The two names I’ve loved longest, Part II

As mentioned in my last post, the two names I’ve loved longest are Easter and Echo. I’ve no idea why I fell so deeply in love with them, but I’ve remained firmly captivated by them all these years. While I’d like to use Echo as a middle name for a future daughter (paired with Cecilia), Easter is off-limits for the obvious reason that I’m not Christian.

However, I’m of the camp that feels one need not be a member of a certain religion to find great beauty in some of its names, music, stories, etc. Liking a name, song, ikon, teaching, etc., doesn’t automatically mean you’re having a crisis of faith and converting!

The English name Easter comes from Eostre (alternately called Ostara), the Ancient Germanic dawn goddess. As such, her name is etymologically linked to Eos, the Greek goddess of the dawn (whose name fittingly means “dawn”). Every morning, her rosy fingers open the gates of heaven for the Sun to rise.

The Ancient Germanic name, like the Greek name, derives from the Proto–Germanic *Austrǭ. In turn, that name ultimately derives from the Proto–Indo–European *h2ews- (to shine). The modern English word “east” also descends from this ancient root.

Many other dawn goddesses from Indo–European language-speaking cultures share this cognate, leading to the theory of a Proto–Indo–European dawn goddess from whence they all came.

Over time, Eostre became associated with fertility and the dawning of spring, hence why the Christian spring holiday took on an updated form of her name.

Though it’s no longer very common for girls born around Easter to be given this name, the Latin word for Easter, Pascha, forms the basis for a number of names which are a fair bit more common. These include:

Female:

Pascale is French. The nickname is Pascaline.

Pascuala is Spanish.

Pascualina is Italian.

Pascalina is Gascon and Sardinian.

Paškvalina is Croatian.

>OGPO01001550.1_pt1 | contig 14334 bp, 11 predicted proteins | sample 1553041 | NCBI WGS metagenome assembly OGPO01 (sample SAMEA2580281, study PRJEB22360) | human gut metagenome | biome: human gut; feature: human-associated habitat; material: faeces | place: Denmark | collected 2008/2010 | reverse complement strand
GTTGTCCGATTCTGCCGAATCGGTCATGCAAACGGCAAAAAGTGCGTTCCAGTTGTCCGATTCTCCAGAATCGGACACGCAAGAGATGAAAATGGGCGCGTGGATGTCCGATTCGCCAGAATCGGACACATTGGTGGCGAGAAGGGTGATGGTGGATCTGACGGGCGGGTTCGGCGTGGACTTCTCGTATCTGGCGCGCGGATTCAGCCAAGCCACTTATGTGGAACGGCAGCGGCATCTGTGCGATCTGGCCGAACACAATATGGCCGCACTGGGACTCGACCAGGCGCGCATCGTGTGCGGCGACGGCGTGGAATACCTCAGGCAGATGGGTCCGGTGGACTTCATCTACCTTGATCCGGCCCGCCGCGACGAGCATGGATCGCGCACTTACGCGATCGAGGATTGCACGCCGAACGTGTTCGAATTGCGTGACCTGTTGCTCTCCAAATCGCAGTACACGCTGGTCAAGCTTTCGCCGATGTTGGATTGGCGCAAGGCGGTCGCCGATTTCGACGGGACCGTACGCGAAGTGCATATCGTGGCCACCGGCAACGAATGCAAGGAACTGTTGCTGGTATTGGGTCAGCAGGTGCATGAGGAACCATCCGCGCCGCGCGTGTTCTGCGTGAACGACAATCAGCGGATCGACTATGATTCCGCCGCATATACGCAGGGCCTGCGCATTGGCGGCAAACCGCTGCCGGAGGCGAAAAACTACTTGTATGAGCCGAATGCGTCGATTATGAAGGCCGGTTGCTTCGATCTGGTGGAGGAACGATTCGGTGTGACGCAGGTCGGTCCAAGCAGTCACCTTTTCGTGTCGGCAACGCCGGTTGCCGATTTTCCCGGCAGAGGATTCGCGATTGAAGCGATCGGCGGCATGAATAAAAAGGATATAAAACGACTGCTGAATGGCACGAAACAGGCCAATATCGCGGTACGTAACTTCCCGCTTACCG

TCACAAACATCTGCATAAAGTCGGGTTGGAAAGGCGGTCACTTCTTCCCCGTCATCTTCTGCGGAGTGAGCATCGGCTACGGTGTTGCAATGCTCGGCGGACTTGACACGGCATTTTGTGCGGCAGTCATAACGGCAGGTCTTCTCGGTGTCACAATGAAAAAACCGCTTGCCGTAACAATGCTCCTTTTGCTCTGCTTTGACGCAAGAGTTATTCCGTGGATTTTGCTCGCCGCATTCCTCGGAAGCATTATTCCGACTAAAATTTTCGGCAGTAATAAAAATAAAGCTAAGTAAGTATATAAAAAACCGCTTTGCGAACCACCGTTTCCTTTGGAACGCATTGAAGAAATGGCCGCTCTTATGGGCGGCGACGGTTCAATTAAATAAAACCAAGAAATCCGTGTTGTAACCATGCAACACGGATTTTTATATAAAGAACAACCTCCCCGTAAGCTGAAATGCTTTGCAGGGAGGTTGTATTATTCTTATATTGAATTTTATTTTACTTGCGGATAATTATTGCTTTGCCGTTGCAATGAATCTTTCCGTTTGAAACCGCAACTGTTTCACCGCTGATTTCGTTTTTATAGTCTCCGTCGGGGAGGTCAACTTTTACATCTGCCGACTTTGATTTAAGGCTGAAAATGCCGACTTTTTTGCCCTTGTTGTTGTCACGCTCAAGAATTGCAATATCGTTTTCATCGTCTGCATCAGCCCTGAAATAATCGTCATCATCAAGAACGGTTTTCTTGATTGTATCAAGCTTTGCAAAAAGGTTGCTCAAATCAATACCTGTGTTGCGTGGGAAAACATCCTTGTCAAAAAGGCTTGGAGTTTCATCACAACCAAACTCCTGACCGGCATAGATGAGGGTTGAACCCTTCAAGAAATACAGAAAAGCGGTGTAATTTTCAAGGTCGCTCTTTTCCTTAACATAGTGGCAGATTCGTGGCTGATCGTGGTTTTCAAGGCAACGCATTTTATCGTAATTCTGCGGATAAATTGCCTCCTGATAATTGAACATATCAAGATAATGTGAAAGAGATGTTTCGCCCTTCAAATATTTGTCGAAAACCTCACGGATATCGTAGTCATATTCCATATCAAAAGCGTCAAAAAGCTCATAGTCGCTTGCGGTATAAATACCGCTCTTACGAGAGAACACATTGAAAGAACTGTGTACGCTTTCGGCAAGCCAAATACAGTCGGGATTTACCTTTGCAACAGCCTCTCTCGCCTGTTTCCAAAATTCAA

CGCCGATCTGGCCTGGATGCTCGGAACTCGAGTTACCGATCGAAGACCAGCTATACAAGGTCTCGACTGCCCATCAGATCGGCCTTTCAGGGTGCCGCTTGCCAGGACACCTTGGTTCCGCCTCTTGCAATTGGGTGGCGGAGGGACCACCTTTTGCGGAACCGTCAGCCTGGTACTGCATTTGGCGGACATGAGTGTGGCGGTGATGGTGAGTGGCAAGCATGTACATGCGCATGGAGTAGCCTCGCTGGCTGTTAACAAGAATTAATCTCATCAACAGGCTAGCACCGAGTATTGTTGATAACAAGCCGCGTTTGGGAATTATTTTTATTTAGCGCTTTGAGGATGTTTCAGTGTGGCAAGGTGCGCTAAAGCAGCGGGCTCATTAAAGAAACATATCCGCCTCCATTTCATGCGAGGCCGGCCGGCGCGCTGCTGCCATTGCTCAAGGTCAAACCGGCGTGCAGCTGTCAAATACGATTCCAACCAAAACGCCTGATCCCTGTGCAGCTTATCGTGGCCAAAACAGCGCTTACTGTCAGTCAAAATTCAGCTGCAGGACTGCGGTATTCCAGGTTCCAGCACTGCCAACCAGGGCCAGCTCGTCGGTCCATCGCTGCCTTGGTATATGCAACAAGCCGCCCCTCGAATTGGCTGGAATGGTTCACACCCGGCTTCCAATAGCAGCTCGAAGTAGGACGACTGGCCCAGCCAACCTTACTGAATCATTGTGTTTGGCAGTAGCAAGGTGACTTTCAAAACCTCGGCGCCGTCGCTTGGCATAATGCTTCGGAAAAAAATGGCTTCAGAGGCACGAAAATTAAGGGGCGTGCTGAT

Male:

Pascal is French, Dutch, and German.

Pasquale is Italian.

Pascual is Spanish.

Paskal is Bulgarian and Macedonian.

Pascoe, or Pasco, is Cornish.

Paschalis is Greek.

Paškal is Croatian. The nickname is Paško.

Pascau is Gascon.

Paskalis is Lithuanian.

Paszkál is Hungarian.

Paxkal is Basque.

Päscu is Swiss–German.

Pasqual is Catalan.

Pascoal is Portuguese.

The reason I see Easter as a workable (if rather uncommon) name is because I’m used to seeing and hearing it as a human’s name. It’s become rather unusual, but it’s not completely unheard-of. Christmas was a fairly common given name in the Middle Ages, but it doesn’t sound like a name, and is even rarer to encounter on a real person.

As with many names, it’s all about perception and associations.

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The two names I’ve loved longest, Part I

I can’t remember what caused me to fall so in love with the names Easter and Echo when I was about six years old, but fall in love I did. Those are the two names I’ve loved longest. I made a number of picture books about twins named Easter and Echo, eventually expanding them to quads who were separated into two sets of twins (à la The Parent Trap), and at one point giving them sextuplet little sisters. Hey, I was very young!

In 2004 or 2005, I resurrected Easter and Echo for a new picture book for a final project in an early childhood education class. Perhaps someday I’ll go back to them again.

Echo and Narcissus, by John William Waterhouse, 1903